The gradient is

\(\nabla p = \frac{\partial p}{\partial x} {\bf i} + \frac{\partial p}{\partial y} {\bf j} + \frac{\partial p}{\partial z} {\bf k} = {\bf i} + \alpha (- \sin(\theta)) {\bf j} + \beta \cos(\theta) {\bf k}.\)

This is the *tangent* of the point on the surface.

Next, consider another vector (such as the tire of your unicycle) goes through this bump. What is the rate of changes along this surface. If you ride the unicycle along this bump without getting onto the bump, then the vector of your movement can be expressed by

\(v = x {\bf i}\)

How is this affected by the slope of the bump? The calculation is the *inner product* of the two vectors:

\(\nabla p \cdot v = x {\bf i}\).

Notice that this inner product contains no \(\theta\). What does this mean? It means that your movement is not affected by \(\theta\). This is obvious because you are not riding onto the bump.

Next, consider that you ride straight to the bump. The vector will be

\(v = - y {\bf j}\)

The slop of the bump affects your actual movement, again by the inner product:

\(\nabla p \cdot v = y \alpha \sin(\theta) {\bf j}\).

How can we interpret this? The moment when your tire hits the bump, \(\theta\) is zero so your tire’s movement along the \({\bf j}\) direction is zero. This is understandable because you cannot penetrate into the bump. When the tire is at the top of the bump, \(\theta\) is \(\frac{\pi}{2}\) and the tire has the highest speed.

Based on this understanding, it is easier to answer the following question: “Which direction along the surface gives the greatest changes?” Because the actual change is the inner product of the direction and the gradient, the greatest change occurs along the direction of the gradient.

## Gradient Descent¶

*Gradient Descent* is a method for solving *minimization* problems.
The gradient of a function at a point is the rate of changes at that
point. Let’s consider a simple example: use gradient descent to find
a line that has the smallest sum of square error.

The gradient of a function is the direction of changes.

\(\nabla e = \frac{\partial e}{\partial a} {\bf i} + \frac{\partial e}{\partial b} {\bf j}\)

Suppose \(\Delta w = \alpha {\bf i} + \beta {\bf j}\) is a vector.

By definition, if \(\Delta w\) is small enough, then the change in \(\nabla e\) alogn the direction of \(\Delta w\) can be calculated as

\(\Delta e = \nabla e \cdot \Delta w\).

The goal is to reduce the error. Thus, \(\Delta w\) should be chosen to ensure that \(\Delta e\) is negative. If we make

\(\Delta w = - \eta \nabla e\),

then

\(\Delta e = \nabla e \cdot (- \eta \nabla e) = - \eta (\nabla e)^2\).

This ensures that the error \(e\) becomes smaller. The value
\(\eta\) is called the *learning rate*. Its value is usually
between 0.1 and 0.5. If \(\eta\) is too small, \(\Delta e\)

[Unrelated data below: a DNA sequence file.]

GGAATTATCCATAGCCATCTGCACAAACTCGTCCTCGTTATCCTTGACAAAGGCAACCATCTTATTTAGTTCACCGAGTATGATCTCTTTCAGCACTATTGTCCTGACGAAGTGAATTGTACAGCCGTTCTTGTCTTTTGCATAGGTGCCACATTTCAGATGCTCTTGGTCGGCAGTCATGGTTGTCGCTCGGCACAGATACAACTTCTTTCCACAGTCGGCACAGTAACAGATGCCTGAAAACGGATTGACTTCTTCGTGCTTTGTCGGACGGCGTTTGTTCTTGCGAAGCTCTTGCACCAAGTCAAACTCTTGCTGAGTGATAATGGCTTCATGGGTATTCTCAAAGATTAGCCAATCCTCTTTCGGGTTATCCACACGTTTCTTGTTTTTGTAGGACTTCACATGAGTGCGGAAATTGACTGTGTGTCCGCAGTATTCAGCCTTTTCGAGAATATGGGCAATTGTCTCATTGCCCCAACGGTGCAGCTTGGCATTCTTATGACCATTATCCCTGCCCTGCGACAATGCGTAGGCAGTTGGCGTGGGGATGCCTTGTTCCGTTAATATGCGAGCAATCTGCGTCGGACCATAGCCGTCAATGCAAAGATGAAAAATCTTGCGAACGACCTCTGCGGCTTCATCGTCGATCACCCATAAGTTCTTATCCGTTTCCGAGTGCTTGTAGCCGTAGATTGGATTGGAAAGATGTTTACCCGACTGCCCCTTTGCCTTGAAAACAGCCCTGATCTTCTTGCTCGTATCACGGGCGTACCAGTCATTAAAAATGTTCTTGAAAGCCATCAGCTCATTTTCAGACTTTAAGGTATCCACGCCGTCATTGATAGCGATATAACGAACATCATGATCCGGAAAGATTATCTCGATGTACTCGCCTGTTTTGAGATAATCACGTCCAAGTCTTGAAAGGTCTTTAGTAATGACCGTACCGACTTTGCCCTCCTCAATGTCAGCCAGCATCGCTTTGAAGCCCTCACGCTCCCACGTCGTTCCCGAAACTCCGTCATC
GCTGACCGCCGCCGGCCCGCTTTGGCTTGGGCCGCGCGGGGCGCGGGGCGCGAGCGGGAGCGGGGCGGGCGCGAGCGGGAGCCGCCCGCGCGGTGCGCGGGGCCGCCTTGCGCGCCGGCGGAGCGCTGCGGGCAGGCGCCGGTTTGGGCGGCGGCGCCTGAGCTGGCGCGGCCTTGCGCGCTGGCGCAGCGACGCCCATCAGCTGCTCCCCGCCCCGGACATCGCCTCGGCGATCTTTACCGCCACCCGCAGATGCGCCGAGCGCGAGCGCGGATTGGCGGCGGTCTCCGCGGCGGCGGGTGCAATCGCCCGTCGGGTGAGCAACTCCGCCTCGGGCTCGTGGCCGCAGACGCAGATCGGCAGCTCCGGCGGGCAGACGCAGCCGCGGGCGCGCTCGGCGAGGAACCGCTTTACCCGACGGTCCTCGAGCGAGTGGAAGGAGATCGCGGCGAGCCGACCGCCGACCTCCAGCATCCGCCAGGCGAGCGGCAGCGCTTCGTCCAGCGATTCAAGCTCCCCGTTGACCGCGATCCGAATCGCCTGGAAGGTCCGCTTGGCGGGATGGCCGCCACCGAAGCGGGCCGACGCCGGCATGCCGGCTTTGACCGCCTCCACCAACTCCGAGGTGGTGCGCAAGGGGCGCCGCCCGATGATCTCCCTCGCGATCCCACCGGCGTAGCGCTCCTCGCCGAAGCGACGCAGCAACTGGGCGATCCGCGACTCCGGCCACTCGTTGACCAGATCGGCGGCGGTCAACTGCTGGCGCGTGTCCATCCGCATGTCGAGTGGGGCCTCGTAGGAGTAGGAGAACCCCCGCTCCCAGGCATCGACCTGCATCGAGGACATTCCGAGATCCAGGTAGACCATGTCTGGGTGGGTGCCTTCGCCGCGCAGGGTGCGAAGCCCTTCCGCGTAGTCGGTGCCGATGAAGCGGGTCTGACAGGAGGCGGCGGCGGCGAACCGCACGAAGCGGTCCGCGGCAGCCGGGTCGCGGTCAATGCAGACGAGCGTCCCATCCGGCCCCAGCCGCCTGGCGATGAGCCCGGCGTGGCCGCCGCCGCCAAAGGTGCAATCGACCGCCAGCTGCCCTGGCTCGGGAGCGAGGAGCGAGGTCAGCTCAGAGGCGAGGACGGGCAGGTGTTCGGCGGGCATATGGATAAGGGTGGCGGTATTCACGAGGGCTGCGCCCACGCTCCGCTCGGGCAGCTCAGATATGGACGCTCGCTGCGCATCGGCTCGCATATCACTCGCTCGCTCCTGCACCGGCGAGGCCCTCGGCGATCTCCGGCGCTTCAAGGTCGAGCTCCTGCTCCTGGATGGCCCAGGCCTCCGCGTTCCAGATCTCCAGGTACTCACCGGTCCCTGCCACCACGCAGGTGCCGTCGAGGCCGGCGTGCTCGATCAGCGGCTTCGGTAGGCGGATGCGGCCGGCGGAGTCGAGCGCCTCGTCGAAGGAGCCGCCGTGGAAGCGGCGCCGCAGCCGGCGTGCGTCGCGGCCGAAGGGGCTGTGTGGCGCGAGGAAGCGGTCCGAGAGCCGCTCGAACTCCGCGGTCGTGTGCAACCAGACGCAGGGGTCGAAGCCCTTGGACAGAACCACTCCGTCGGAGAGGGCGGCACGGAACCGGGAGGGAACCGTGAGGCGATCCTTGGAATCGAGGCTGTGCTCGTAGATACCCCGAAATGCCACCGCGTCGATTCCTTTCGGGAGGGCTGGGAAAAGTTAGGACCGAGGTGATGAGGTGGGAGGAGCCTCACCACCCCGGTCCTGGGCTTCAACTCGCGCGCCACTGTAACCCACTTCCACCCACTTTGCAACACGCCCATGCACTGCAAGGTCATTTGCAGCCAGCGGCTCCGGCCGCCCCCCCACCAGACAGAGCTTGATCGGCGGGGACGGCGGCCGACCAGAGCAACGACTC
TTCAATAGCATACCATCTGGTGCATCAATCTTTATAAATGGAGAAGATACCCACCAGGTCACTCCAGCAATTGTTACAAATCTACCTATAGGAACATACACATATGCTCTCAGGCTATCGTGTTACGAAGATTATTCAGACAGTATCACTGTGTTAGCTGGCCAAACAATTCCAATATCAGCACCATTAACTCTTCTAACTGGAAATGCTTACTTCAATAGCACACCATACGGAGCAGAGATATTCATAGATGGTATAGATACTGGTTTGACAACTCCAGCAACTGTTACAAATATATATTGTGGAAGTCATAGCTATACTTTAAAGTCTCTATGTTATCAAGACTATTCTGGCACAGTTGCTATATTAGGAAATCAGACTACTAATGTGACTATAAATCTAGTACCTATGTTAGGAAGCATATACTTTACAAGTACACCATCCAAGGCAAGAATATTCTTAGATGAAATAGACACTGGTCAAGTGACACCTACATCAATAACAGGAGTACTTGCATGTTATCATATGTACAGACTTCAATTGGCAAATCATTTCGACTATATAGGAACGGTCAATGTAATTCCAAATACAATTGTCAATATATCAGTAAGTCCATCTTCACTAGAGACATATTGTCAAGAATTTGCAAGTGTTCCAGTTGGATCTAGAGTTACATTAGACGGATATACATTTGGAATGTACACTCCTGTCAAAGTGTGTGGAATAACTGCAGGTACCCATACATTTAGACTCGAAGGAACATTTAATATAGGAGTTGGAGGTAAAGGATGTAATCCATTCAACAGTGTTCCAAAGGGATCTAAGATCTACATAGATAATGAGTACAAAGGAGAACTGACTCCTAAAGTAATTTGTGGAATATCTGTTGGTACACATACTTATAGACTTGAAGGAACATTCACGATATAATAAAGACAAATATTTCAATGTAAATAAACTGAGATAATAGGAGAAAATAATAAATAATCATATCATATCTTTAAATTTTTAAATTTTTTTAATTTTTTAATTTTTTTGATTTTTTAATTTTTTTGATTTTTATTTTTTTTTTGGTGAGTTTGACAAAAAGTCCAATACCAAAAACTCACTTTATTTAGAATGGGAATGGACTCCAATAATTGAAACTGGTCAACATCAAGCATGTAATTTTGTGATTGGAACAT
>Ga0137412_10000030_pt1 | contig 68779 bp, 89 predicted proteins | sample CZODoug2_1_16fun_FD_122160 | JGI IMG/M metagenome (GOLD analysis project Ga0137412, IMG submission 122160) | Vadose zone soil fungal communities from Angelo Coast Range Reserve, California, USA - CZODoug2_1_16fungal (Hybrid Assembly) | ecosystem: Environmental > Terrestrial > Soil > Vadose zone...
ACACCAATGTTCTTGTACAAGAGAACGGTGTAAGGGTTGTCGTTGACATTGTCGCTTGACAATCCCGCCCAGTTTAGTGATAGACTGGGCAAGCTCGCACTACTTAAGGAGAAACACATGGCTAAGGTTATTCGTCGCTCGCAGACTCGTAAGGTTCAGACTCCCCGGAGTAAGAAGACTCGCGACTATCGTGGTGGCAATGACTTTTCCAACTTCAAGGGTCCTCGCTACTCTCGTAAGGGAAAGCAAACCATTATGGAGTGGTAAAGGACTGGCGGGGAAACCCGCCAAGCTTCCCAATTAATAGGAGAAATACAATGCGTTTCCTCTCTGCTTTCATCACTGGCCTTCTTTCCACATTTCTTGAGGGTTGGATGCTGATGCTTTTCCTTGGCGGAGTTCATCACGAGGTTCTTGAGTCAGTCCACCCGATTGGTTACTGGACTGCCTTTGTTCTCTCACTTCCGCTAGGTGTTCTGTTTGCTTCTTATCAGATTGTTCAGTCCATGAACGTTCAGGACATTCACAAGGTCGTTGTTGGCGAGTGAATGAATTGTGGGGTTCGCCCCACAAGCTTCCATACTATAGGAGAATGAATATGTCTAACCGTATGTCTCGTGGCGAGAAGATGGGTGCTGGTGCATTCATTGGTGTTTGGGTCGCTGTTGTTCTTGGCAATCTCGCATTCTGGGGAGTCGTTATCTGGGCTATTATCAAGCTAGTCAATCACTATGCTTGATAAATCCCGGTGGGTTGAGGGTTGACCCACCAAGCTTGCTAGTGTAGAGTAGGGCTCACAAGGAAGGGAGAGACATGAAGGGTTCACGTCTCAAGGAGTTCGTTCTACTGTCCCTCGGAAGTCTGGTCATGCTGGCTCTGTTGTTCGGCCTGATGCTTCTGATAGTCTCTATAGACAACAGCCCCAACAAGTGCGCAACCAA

changes very slowly, i.e., learning is slow. If \(\eta\) is too
large, \(\Delta e = \nabla e \cdot \Delta w\) is not necessarily
true.

### Numerical Method for Least Square Error¶

It is possible to find an analytical solution for \(a\) and \(b\) because the function \(e\) is pretty simple. For many machine learning problems, the functions are highly complex and in many cases the functions are not even known in advance. For these problems, reducing the errors can be done numerically using data. This section is further divided into two different scenarios.

The first assumes that we know the function \(e\) but we do not have formulaes for \(a\) or \(b\).

The second assumes that we do not know the function \(e\) and certainly do not know the formulaes for \(a\) or \(b\). This is the common scenario.

For the first case,

\(\nabla e = \frac{\partial e}{\partial a} {\bf i} + \frac{\partial e}{\partial b} {\bf j}\)

\(\frac{\partial e}{\partial a} = 2 (a \underset{i=1}{\overset{n}{\sum}} x_i^2 + b \underset{i=1}{\overset{n}{\sum}} x_i - \underset{i=1}{\overset{n}{\sum}} x_i y_i)\)

\(\frac{\partial e}{\partial b} = 2 (a \underset{i=1}{\overset{n}{\sum}} x_i + b n - \underset{i=1}{\overset{n}{\sum}} y_i)\)

This is `gradient1`

below.

For the second case, the gradient can be estimated using the definition of partial derivative. This is shown in
`gradient2`

below.

After finding the gradient using either method, the values of \(a\) and \(b\) change by \(- \eta \nabla e\).

```
#!/usr/bin/python3
# gradientdescent.py
import math
import random
import sys
import argparse
def readfile(file):
# print(file)
data = []
try:
fhd = open(file) # file handler
except:
return data
for oneline in fhd:
data.append(float(oneline))
return data
def readfiles(f1, f2):
x = readfile(f1)
y = readfile(f2)
return [x, y]
def sums(x, y):
n = len(x)
if (n != len(y)):
print ("ERROR")
sumx = 0
sumx2 = 0
sumy = 0
sumxy = 0
for ind in range(n):
sumx = sumx + x[ind]
sumy = sumy + y[ind]
sumx2 = sumx2 + x[ind] * x[ind]
sumxy = sumxy + x[ind] * y[ind]
return [n, sumx, sumy, sumx2, sumxy]
def gradient1(a, b, n, sumx, sumy, sumx2, sumxy):
pa = 2 * (a * sumx2 + b * sumx - sumxy)
pb = 2 * (a * sumx + b * n - sumy)
# convert to unit vector
length = math.sqrt(pa * pa + pb * pb)
ua = pa / length
ub = pb / length
return [ua, ub]
def gradient2(a, b, n, x, y):
# use the definition
# the partial derivative of function f respect to variable a is
# (f(a + h) - f(a)) / h for small h
h = 0.01
error0 = 0
errora = 0
errorb = 0
for ind in range(n):
diff0 = y[ind] - (a * x[ind] + b)
diffa = y[ind] - ((a + h) * x[ind] + b)
diffb = y[ind] - (a * x[ind] + (b + h))
error0 = error0 + diff0 * diff0
errora = errora + diffa * diffa
errorb = errorb + diffb * diffb
pa = (errora - error0) / h
pb = (errorb - error0) / h
# convert to unit vector
length = math.sqrt(pa * pa + pb * pb)
ua = pa / length
ub = pb / length
return [ua, ub]
def findab(args):
[x, y] = readfiles(args.file1, args.file2)
'''
method 1: know the formula for the gradient
'''
[n, sumx, sumy, sumx2, sumxy] = sums(x, y)
# initial values for a and b
a = -5
b = 2
eta = 0.1
count = 1000
while (count > 0):
[pa, pb] = gradient1(a, b, n, sumx, sumy, sumx2, sumxy)
a = a - eta * pa
b = b - eta * pb
count = count - 1
print (a, b)
'''
method 2: do not know the formula
'''
a = -15
b = 21
count = 1000
while (count > 0):
[pa, pb] = gradient2(a, b, n, x, y)
a = a - eta * pa
b = b - eta * pb
count = count - 1
print (a, b)
def checkArgs(args = None):
parser = argparse.ArgumentParser(description='parse arguments')
parser.add_argument('-f1', '--file1',
help = 'name of the first data file',
default = 'xval')
parser.add_argument('-f2', '--file2',
help = 'name of the second data file',
default = 'yval')
pargs = parser.parse_args(args)
return pargs
if __name__== "__main__":
args = checkArgs(sys.argv[1:])
findab(args)
```

The two methods get similar results: The first method gets 3.153 and -5.187 for \(a\) and \(b\) respectively. The second method gets 3.027 and -5.192.